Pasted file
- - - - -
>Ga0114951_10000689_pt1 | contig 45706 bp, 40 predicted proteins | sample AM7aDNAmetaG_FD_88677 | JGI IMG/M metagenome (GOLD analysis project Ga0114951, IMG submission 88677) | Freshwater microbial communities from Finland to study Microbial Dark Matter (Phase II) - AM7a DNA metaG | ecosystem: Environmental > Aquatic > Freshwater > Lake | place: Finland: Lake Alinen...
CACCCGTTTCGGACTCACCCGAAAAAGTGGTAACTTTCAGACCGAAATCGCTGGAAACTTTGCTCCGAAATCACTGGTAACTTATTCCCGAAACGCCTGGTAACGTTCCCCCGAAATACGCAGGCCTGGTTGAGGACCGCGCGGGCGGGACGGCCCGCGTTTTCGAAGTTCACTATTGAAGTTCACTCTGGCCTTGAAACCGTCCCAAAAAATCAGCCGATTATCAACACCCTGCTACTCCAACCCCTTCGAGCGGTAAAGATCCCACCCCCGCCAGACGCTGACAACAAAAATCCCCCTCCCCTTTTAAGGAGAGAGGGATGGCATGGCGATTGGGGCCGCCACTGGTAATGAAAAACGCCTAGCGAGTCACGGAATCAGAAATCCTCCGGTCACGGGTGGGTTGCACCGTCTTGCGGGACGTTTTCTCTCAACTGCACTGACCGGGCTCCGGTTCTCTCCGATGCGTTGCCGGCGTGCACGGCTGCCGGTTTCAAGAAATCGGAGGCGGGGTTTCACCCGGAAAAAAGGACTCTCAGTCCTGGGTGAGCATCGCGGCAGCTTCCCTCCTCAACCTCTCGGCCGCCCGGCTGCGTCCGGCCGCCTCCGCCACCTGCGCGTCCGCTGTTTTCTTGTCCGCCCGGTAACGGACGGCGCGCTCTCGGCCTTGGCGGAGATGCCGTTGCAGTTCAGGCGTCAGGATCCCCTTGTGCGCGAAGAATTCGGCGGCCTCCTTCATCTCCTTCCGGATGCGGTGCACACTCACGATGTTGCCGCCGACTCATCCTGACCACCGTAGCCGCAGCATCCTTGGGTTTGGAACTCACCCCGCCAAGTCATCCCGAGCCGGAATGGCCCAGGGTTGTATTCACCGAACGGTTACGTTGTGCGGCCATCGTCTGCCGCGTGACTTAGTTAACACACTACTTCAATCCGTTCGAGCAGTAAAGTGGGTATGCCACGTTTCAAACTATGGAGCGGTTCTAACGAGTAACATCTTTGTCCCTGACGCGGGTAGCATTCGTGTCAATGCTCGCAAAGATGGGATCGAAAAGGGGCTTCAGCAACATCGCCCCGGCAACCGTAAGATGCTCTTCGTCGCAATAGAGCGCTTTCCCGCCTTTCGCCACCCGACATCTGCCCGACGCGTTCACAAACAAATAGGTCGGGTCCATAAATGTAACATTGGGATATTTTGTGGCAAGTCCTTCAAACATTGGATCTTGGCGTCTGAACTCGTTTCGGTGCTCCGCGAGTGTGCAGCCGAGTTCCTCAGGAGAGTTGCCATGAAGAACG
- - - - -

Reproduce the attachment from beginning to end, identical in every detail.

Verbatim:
>Ga0114951_10000689_pt1 | contig 45706 bp, 40 predicted proteins | sample AM7aDNAmetaG_FD_88677 | JGI IMG/M metagenome (GOLD analysis project Ga0114951, IMG submission 88677) | Freshwater microbial communities from Finland to study Microbial Dark Matter (Phase II) - AM7a DNA metaG | ecosystem: Environmental > Aquatic > Freshwater > Lake | place: Finland: Lake Alinen...
CACCCGTTTCGGACTCACCCGAAAAAGTGGTAACTTTCAGACCGAAATCGCTGGAAACTTTGCTCCGAAATCACTGGTAACTTATTCCCGAAACGCCTGGTAACGTTCCCCCGAAATACGCAGGCCTGGTTGAGGACCGCGCGGGCGGGACGGCCCGCGTTTTCGAAGTTCACTATTGAAGTTCACTCTGGCCTTGAAACCGTCCCAAAAAATCAGCCGATTATCAACACCCTGCTACTCCAACCCCTTCGAGCGGTAAAGATCCCACCCCCGCCAGACGCTGACAACAAAAATCCCCCTCCCCTTTTAAGGAGAGAGGGATGGCATGGCGATTGGGGCCGCCACTGGTAATGAAAAACGCCTAGCGAGTCACGGAATCAGAAATCCTCCGGTCACGGGTGGGTTGCACCGTCTTGCGGGACGTTTTCTCTCAACTGCACTGACCGGGCTCCGGTTCTCTCCGATGCGTTGCCGGCGTGCACGGCTGCCGGTTTCAAGAAATCGGAGGCGGGGTTTCACCCGGAAAAAAGGACTCTCAGTCCTGGGTGAGCATCGCGGCAGCTTCCCTCCTCAACCTCTCGGCCGCCCGGCTGCGTCCGGCCGCCTCCGCCACCTGCGCGTCCGCTGTTTTCTTGTCCGCCCGGTAACGGACGGCGCGCTCTCGGCCTTGGCGGAGATGCCGTTGCAGTTCAGGCGTCAGGATCCCCTTGTGCGCGAAGAATTCGGCGGCCTCCTTCATCTCCTTCCGGATGCGGTGCACACTCACGATGTTGCCGCCGACTCATCCTGACCACCGTAGCCGCAGCATCCTTGGGTTTGGAACTCACCCCGCCAAGTCATCCCGAGCCGGAATGGCCCAGGGTTGTATTCACCGAACGGTTACGTTGTGCGGCCATCGTCTGCCGCGTGACTTAGTTAACACACTACTTCAATCCGTTCGAGCAGTAAAGTGGGTATGCCACGTTTCAAACTATGGAGCGGTTCTAACGAGTAACATCTTTGTCCCTGACGCGGGTAGCATTCGTGTCAATGCTCGCAAAGATGGGATCGAAAAGGGGCTTCAGCAACATCGCCCCGGCAACCGTAAGATGCTCTTCGTCGCAATAGAGCGCTTTCCCGCCTTTCGCCACCCGACATCTGCCCGACGCGTTCACAAACAAATAGGTCGGGTCCATAAATGTAACATTGGGATATTTTGTGGCAAGTCCTTCAAACATTGGATCTTGGCGTCTGAACTCGTTTCGGTGCTCCGCGAGTGTGCAGCCGAGTTCCTCAGGAGAGTTGCCATGAAGAACG